ART: Using the Computer.

From: IN%"[email protected]" "Art Criticism Discussion Forum" 7-JUN-1993
11:51:17.67
To: IN%"[email protected]" "Howard Lawrence"
CC:
Subj: good computer art

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Date: Mon, 7 Jun 1993 12:25:43 +0100
From: "S.A.Rae (Simon Rae)" <[email protected]>
Subject: good computer art
Sender: Art Criticism Discussion Forum <[email protected]>
To: Howard Lawrence <[email protected]>
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michelle says:
"I didn't get a single good image all semester. I kept saying things
like, "I hate the fact that I can't get my fingers into it." "It
doesn't move the way I want it to" I am a painter. I have yet to
see good computer art."

I suspect the problem is one of there not being a general understanding of what
"good computer art" is ... for one thing - let's dispense with the "good" part
- I guess that a discussion of what GOOD <any> ART (replace <any> with
painting/sculpture/ceramic/music/opera/photographic to your preference) is
could keep the list alive and kicking for years to come. The discussion on what
ART is has taken a fair chunk of keyboard time as it is!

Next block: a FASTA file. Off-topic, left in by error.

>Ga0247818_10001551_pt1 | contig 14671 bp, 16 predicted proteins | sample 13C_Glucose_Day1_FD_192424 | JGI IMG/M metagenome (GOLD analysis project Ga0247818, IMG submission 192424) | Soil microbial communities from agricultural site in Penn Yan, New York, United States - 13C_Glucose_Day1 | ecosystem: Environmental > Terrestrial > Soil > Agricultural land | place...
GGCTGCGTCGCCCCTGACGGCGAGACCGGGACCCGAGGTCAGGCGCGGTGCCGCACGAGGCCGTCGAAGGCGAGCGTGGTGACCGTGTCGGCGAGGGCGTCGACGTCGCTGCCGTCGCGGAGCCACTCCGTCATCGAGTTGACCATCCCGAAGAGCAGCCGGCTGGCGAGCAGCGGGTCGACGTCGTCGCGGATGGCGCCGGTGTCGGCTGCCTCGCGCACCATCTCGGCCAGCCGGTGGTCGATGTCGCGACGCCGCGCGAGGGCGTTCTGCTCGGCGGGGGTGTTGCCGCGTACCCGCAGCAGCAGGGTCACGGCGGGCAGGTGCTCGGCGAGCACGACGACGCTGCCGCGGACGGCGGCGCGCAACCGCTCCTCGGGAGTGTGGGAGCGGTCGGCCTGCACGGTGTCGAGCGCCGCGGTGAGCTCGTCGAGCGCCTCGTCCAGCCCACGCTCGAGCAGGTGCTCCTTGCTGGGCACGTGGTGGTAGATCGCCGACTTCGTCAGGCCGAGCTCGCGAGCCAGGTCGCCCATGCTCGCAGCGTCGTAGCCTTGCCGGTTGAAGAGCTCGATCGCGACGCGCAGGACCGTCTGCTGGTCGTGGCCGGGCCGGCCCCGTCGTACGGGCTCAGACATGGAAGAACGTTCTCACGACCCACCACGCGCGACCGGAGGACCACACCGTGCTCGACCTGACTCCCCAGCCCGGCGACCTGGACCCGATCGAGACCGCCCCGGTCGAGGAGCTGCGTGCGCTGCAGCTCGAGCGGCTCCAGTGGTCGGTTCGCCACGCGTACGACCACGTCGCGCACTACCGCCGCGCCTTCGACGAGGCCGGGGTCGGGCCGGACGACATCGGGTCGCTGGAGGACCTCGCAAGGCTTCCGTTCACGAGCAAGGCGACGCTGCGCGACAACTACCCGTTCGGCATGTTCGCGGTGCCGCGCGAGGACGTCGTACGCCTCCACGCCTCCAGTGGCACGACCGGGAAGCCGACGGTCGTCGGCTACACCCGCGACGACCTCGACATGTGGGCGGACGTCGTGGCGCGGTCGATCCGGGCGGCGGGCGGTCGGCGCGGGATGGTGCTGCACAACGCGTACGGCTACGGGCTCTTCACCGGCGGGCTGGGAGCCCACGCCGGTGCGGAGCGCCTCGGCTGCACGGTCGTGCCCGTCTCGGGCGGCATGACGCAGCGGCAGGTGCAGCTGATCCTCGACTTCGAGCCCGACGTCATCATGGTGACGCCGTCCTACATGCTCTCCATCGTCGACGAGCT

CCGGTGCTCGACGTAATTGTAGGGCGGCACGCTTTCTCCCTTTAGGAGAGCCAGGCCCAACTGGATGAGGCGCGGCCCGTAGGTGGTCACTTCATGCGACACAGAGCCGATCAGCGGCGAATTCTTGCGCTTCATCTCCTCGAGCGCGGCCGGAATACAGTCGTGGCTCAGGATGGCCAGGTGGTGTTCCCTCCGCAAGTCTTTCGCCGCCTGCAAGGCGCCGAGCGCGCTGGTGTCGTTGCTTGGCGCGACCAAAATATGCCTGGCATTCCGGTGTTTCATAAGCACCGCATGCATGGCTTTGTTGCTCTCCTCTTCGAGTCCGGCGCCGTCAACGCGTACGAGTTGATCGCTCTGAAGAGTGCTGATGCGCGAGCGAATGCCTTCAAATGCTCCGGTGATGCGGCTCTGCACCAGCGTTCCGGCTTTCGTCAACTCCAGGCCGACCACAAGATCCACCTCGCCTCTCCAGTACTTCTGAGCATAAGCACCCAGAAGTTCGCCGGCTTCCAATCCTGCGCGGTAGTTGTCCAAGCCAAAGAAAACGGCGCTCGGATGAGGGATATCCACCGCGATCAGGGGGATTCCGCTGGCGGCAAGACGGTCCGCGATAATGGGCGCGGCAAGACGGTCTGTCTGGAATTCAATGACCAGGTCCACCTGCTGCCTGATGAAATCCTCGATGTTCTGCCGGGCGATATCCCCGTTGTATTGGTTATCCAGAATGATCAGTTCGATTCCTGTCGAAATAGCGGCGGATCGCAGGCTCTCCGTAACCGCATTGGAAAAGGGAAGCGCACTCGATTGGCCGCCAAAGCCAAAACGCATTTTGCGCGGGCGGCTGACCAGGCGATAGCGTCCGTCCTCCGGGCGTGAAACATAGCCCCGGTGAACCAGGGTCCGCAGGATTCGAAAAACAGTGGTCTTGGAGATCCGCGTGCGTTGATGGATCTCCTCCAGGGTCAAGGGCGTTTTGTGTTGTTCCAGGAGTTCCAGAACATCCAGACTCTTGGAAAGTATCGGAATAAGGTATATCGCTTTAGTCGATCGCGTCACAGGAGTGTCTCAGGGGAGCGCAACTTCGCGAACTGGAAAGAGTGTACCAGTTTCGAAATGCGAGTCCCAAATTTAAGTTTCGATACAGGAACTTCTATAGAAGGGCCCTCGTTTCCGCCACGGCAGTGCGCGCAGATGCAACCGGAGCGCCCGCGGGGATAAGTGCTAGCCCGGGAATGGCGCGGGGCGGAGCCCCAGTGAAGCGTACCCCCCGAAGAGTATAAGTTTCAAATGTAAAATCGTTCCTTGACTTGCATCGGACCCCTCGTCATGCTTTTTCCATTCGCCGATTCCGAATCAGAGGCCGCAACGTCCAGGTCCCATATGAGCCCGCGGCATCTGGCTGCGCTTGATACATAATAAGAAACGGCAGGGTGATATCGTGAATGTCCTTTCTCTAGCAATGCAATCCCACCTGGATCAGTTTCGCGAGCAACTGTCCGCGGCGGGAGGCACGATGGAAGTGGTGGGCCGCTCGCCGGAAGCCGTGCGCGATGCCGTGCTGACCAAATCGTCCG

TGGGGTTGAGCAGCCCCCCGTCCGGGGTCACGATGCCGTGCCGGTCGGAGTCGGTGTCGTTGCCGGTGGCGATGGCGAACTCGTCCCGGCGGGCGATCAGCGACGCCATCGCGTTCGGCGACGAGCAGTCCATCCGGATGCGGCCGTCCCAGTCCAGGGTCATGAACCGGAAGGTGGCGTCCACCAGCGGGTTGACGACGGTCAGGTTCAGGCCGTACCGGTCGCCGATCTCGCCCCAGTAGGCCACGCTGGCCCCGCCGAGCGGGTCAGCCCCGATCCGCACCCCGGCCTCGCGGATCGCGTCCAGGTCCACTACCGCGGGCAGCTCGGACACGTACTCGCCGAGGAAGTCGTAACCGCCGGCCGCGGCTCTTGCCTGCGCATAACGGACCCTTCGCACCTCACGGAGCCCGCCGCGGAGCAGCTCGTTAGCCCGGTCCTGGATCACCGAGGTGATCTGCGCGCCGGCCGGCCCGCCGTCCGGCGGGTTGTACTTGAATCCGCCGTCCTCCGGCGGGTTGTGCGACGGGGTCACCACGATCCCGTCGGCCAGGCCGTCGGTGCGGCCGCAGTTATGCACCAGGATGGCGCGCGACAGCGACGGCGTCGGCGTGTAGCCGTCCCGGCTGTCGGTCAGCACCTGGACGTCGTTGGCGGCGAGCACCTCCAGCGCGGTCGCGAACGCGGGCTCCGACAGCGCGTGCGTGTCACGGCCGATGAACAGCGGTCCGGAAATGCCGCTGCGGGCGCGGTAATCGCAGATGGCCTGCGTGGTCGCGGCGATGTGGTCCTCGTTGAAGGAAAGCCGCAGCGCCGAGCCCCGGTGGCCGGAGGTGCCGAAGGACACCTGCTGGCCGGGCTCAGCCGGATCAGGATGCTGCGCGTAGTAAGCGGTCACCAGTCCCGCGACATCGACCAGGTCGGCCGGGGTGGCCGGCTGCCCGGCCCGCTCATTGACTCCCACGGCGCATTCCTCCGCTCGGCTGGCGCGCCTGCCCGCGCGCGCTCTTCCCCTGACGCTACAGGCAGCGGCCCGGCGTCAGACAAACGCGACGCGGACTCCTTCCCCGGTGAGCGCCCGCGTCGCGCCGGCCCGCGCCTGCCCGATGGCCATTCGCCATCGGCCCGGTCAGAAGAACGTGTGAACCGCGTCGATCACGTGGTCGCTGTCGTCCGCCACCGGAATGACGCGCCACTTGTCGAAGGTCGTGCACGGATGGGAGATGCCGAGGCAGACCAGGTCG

So - what do people understand by "computer art"?

I see a lot of work produced on/with/by computers (- computer art?) where the
computer is being used to imitate other medium (DRAWing packages, PAINTing
packages ...) and yes ... it often comes off badly in comparison with the REAL
medium. Has computer art found it's forte yet?

I think that some of the e-mail events that have happened approach this
computer art forte ... doing something which cannot be done by other means -
pushing out the boundaries of expression and forcing some of us to react to the
new. But we do computer art a disservice by applying
painting/sculpture/ceramic/music/opera /photographic critical methods to it.

> michelle goes on
"I think we have to be patient until the baby medium goes through quite
a few more advances in tech. For 50 years, photography consisted of
carte-de-visites and cabinet cards. Period. yawn."

Which 50 years are we talking about here ... some of the very early studio
portraits stand comparison with stuff done (and banned) these days.

Cheers
Simon
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